Well, writing is a good skill, but you’re writing so much in your 4-5 year degree. That’s all you’re doing – researching and writing. But what would I say to do? Teamwork. Get on team projects. The one thing I was disappointed by in my degree was the lack of teamwork encouraged in classes. There were only a couple times I got to collaborate. Most of the time you came up with your own thesis, researched your own stuff and were graded on your ability to be very clear that this is your idea; even in tutorials it was each person for themselves. Working with different people and different behavior styles has been tremendously important to me as both a freelancer and an employee, so it’s good to learn to navigate those waters.
What else can they do to get experience?
Take on a big volunteer communications-related project and own it. Be really conscious about what you want to get out of it. Think about the job you want two years out and ask yourself, what kind of experience does that position need? With volunteering, there’s room to try and fail while also raising the bar.
So you say your passion is tribe building, what’s that?
Tribe is another word for community. (It’s Seth Godin’s term, not mine.) I’m fascinated by community – how people come together for each other, how needs are met and wants are aspired to. I love the role of communications being the glue and the grease that gets that community active. I get really excited about bringing people together, informing them, and then helping them use that information in a way that benefits them and the people in their community. If I wasn’t freelancing for non-profits and social enterprises, I’d probably work for them, or for the government.
What’s next for you?
Working socially. Working from home lowers my overhead, but it’s lonely. And working on contracts is diverse and exciting, but you don’t get to sink your teeth into a brand or an organization for very long. I’ve put out feelers for a longer term gig with a team, so I’m doing what I have control over, and letting the universe do the rest.
Do you think freelancing is a trend?
For now, at least in Vancouver, I don’t think it’s fleeting. There are a lot of companies that need to cut the fat and it’s easier to live in uncertain times when you contract out rather than employ people. I’m not currently employing someone, because it would mean I’d have to guarantee them income, and my business is not yet big enough to sustain that. It’s ironic – communications is the first part of an organization’s budget that gets cut in hard times, even though it’s literally the glue that gets you through a crisis.
How do you stay creative?
Always being curious and asking questions. I like to look around at how other professions are doing. [I was recently given] a stack of photography magazines, and all the articles are on topics like running your own photography business or tips for composing a photo. I’m not a photographer, but just reading how another trade handles their work gets me thinking about how I can apply those lessons to my own clients. That’s creativity in action.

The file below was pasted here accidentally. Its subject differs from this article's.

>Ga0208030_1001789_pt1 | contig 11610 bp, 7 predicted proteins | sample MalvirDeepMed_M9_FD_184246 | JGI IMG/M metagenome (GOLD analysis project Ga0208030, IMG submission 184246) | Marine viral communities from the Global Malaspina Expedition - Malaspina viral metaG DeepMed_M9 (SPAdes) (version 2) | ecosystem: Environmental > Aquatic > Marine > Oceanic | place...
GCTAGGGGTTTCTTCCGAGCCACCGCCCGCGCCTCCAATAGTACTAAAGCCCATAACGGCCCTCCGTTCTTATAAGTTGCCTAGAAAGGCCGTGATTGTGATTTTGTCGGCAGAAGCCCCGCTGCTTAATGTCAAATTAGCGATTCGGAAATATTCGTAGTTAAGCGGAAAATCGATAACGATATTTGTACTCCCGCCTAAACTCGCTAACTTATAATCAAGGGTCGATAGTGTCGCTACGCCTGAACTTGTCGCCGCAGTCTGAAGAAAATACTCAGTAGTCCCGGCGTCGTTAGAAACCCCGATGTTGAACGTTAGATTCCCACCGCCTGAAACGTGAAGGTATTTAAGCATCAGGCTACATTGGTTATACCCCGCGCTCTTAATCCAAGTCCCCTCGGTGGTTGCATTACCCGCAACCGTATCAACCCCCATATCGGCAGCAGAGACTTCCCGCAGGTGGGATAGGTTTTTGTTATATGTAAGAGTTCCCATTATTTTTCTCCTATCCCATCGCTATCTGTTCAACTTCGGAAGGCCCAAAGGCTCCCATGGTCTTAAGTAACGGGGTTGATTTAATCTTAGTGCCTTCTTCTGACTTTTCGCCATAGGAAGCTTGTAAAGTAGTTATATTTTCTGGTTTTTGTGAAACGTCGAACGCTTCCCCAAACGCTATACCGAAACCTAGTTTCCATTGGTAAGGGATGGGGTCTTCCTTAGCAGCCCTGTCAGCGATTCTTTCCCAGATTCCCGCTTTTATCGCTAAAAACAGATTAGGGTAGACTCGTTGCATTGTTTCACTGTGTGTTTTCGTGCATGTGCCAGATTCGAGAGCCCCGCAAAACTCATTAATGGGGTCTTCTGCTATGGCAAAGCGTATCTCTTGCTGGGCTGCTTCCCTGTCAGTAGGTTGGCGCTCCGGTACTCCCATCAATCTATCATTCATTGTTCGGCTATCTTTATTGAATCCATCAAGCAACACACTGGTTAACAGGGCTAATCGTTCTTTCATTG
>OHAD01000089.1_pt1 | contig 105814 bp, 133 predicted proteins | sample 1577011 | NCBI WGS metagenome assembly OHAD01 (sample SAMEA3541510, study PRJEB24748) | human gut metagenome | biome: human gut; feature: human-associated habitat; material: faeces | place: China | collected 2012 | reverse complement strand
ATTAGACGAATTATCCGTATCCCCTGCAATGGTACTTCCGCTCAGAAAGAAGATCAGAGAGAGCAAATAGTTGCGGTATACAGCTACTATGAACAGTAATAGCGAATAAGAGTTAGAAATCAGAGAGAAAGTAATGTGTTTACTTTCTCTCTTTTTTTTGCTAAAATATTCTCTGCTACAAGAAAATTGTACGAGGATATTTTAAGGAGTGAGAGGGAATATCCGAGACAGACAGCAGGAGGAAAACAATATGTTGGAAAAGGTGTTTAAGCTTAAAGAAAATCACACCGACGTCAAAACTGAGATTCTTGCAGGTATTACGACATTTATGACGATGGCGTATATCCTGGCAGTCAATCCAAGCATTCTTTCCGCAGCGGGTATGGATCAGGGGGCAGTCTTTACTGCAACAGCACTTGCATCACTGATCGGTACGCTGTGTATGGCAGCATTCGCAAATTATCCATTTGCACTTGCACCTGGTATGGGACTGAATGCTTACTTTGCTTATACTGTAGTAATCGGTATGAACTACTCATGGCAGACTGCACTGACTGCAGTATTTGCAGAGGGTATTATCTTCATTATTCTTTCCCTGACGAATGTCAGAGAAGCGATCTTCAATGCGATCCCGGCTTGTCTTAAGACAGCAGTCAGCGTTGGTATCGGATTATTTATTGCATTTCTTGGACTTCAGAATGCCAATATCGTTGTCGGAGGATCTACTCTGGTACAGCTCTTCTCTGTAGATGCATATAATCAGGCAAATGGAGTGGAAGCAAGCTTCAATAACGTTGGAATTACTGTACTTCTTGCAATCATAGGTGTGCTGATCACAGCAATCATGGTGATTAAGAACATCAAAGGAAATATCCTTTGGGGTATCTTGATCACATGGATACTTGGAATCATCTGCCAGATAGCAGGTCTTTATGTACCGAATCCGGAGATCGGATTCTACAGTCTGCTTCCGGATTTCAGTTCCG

Aside from technical skills, what would you look for in a hiree?
I would definitely want them to be curious. And willing to move outside of your job description by asking your peers and your manager if there’s anything you can do to support them – just demonstrate that you’ve got each other’s backs.
What aspect of your job do you love the most?
What I love most – which I’ve got from being an experiential educator of sorts – is working with people in person. Going through a challenge with them, then coming out the other side and hearing how resolving that challenge has impacted their life.
Have you ever dealt with clients you couldn’t work with?
Totally. In the last 6 months I’ve had to leave a couple contracts because they just weren’t the right fit. I’m starting to realize it’s not just about the money and the opportunity, but about my mental and personal well-being. You either keep going with the way things are, you propose to revise the working relationship, or you leave.
Someone gave me this advice once: only put on your resume work that you’re proud to share with your next client. It’s really scary to walk away from a contract. There’s guilt, there’s shame, and there’s the regret of giving up a paycheck. But if I go through with it, will the finished product be something I want ccto tell other people I did?
What are the best parts of working for yourself?
The best parts are choosing (to a point) what projects you get to work on, and creating the day-to-day that you want. I can go to the gym in the middle of the day! The flexibility and being in control is really nice. Another fun part is the networking. My style of networking is very much one-on-one. I’ll get introduced to someone or meet them at an event, and will ask them if they want to grab coffee and have a conversation. It’s very fun to meet new people all the time.
As an interviewer, I like to ask each alumni I talk to whether they have a philosophy in life. It’s a great way to wrap up their experiences and mantras. So, want to think like Jocelyn Wagner? Keep these suggestions in mind:
- “The universe has got a lot of control, and you don’t have nearly as much as you think – but that doesn’t have to be scary.”
- “Do something you’re passionate about, because then at least there’s going to be fun in hard times.”
- “Stay curious, and if you ever find yourself not being curious, take it as a sign that something’s got to change.”
-Kasia Cookson, Features Editor